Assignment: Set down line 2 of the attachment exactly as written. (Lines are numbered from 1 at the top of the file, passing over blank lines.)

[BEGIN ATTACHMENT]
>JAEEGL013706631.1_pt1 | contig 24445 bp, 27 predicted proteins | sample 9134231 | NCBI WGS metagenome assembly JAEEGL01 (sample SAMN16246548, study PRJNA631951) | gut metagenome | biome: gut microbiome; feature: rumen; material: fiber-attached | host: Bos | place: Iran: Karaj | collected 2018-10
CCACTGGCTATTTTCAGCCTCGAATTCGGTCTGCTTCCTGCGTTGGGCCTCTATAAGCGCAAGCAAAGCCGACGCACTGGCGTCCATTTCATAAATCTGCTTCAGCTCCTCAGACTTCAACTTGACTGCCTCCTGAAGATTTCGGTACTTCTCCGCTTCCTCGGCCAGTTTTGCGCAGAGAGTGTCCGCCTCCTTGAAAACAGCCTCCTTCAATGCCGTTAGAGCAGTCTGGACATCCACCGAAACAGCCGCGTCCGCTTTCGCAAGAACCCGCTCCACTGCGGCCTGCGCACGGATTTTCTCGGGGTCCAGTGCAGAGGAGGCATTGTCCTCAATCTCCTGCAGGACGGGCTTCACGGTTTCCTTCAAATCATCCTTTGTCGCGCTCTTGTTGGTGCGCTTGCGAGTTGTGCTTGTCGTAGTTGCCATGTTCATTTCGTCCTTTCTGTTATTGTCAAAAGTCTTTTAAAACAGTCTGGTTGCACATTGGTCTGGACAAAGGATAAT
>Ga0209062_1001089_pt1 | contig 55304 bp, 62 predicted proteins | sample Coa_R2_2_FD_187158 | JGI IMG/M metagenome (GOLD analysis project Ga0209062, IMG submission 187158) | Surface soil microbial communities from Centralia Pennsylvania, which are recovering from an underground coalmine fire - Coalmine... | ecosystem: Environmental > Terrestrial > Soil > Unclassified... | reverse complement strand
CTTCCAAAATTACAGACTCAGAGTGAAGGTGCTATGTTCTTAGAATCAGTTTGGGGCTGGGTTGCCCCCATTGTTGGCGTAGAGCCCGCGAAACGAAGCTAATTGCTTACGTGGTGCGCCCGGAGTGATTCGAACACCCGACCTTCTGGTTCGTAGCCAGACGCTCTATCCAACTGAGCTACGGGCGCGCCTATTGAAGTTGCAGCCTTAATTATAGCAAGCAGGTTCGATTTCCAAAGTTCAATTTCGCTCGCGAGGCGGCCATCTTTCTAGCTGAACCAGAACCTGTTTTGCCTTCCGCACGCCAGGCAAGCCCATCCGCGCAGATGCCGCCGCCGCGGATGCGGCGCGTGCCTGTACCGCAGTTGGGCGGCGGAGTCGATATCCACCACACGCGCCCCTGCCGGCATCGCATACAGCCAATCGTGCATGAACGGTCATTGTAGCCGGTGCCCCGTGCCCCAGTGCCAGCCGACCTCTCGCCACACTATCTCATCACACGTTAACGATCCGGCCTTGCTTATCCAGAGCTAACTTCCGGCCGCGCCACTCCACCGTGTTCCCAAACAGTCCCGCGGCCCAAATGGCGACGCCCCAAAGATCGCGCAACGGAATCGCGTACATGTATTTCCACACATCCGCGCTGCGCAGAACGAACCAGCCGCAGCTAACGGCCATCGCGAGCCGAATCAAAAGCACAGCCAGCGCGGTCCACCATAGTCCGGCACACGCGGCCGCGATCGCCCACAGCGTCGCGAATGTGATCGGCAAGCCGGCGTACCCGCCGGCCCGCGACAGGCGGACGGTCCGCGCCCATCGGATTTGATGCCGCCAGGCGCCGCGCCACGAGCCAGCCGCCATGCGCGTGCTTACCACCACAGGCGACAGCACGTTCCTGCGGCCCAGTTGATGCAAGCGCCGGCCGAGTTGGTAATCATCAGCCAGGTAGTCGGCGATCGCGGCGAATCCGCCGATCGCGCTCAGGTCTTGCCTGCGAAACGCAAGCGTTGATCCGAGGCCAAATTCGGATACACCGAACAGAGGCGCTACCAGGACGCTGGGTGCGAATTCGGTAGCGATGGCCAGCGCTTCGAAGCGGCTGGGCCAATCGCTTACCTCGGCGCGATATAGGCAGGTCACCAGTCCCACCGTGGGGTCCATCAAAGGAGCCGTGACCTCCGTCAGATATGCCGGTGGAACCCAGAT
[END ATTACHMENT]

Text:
CCACTGGCTATTTTCAGCCTCGAATTCGGTCTGCTTCCTGCGTTGGGCCTCTATAAGCGCAAGCAAAGCCGACGCACTGGCGTCCATTTCATAAATCTGCTTCAGCTCCTCAGACTTCAACTTGACTGCCTCCTGAAGATTTCGGTACTTCTCCGCTTCCTCGGCCAGTTTTGCGCAGAGAGTGTCCGCCTCCTTGAAAACAGCCTCCTTCAATGCCGTTAGAGCAGTCTGGACATCCACCGAAACAGCCGCGTCCGCTTTCGCAAGAACCCGCTCCACTGCGGCCTGCGCACGGATTTTCTCGGGGTCCAGTGCAGAGGAGGCATTGTCCTCAATCTCCTGCAGGACGGGCTTCACGGTTTCCTTCAAATCATCCTTTGTCGCGCTCTTGTTGGTGCGCTTGCGAGTTGTGCTTGTCGTAGTTGCCATGTTCATTTCGTCCTTTCTGTTATTGTCAAAAGTCTTTTAAAACAGTCTGGTTGCACATTGGTCTGGACAAAGGATAAT